“And it would not do for our city’s clear waters to be sullied. Good. This is work that needs doing, and there will be no debt or payment.”
The Houndmaster stood, and Cary took a step back, bumping into a wall where the room’s door had been. As the Fae rose from faer sitting position, faer legs were revealed to be mechanical, shaped like the hind legs of a dog, and made of the same material as the hound. Cary’s eyes rose, and he saw that the hound’s head had risen with the human Fae, separating from its massive body to remain on faer shoulder. Fae stalked toward Cary, faer footsteps inaudible, and stood in front of Cary, half a meter taller than him.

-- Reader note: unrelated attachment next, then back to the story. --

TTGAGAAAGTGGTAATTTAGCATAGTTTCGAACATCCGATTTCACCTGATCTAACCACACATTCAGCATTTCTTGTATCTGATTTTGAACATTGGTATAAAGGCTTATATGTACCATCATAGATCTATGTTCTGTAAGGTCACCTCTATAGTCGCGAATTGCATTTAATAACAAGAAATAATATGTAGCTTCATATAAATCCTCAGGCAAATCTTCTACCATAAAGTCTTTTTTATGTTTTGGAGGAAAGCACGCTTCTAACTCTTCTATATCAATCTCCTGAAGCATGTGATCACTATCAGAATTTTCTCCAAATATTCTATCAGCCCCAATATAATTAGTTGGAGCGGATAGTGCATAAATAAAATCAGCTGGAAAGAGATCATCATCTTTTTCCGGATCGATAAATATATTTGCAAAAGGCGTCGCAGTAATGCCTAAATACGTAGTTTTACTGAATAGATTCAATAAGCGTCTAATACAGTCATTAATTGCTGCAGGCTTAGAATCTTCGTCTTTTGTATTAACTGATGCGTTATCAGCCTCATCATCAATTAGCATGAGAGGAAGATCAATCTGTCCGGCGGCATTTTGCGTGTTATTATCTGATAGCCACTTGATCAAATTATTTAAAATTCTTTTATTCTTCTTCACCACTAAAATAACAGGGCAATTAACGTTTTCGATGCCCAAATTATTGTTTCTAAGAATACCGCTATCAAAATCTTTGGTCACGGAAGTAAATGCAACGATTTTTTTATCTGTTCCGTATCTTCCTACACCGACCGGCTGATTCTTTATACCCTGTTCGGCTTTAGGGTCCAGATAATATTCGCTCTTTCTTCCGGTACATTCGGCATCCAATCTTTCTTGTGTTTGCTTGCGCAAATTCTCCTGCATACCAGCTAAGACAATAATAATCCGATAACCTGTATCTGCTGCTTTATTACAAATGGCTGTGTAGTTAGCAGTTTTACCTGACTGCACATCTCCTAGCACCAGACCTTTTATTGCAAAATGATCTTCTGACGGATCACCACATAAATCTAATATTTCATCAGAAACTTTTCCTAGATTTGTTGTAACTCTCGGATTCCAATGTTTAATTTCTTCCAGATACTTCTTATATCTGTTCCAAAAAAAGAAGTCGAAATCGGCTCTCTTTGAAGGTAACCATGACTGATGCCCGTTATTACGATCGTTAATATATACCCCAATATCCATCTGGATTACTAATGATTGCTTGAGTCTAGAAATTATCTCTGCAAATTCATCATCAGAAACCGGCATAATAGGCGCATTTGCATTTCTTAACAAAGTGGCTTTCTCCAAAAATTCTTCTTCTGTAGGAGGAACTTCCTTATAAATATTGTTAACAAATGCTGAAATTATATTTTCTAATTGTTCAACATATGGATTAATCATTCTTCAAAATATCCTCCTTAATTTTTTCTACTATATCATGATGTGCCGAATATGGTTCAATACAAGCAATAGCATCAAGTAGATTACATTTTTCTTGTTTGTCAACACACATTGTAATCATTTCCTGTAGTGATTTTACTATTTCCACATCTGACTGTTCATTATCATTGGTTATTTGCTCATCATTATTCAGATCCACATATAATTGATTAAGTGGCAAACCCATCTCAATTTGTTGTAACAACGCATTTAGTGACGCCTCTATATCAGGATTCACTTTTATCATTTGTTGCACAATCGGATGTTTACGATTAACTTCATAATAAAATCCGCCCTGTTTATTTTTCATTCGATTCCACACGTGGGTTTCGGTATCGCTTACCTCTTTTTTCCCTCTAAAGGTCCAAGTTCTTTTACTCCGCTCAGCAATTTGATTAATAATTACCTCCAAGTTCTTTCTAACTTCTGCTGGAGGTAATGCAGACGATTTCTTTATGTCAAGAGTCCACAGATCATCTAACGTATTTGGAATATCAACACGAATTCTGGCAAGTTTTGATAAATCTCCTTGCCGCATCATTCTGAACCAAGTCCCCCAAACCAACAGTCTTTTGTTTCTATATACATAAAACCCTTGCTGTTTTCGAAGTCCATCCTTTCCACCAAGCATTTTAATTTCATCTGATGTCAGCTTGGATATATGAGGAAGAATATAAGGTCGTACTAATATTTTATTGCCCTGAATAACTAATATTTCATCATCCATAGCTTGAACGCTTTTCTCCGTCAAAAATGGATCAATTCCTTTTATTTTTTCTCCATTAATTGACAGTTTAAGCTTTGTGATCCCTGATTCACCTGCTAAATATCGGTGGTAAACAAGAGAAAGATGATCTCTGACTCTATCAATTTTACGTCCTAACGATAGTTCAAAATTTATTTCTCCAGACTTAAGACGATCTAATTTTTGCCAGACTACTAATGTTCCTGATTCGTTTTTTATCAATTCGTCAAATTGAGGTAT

Faer face was smooth and round, with a small nose, and full, black lips. Metallic tattoos glistened with gold and silver patterns on faer temples and forehead, looking a little like a crown.
“Outsiders call me Houndmaster.” Fae stooped slightly, extending a short arm, banded with the same metallic tattoos. Cary closed his mouth, and lifted his hand to touch fingers with The Houndmaster.
“Now, we shall see what we can do.”
The Houndmaster turned to the side and knelt. As faer legs slowly folded, Cary glanced at faer back, seeing that a sort of sort of metallic hump seemed to emerge from the back of faer tunic, forming a platform that extended back from faer left shoulder, supporting the hound’s head. Kneeling, fae reached up, lifted the head, and gently placed it on the floor, facing the Houndmaster. Placing one hand on it’s head, fae leaned in and spoke softly.
“There is work to be done, and it requires your abilities.”
Fae’s head tilted to the side, as if listening. Cary could see the corner of faer mouth tug upwards in a small smile.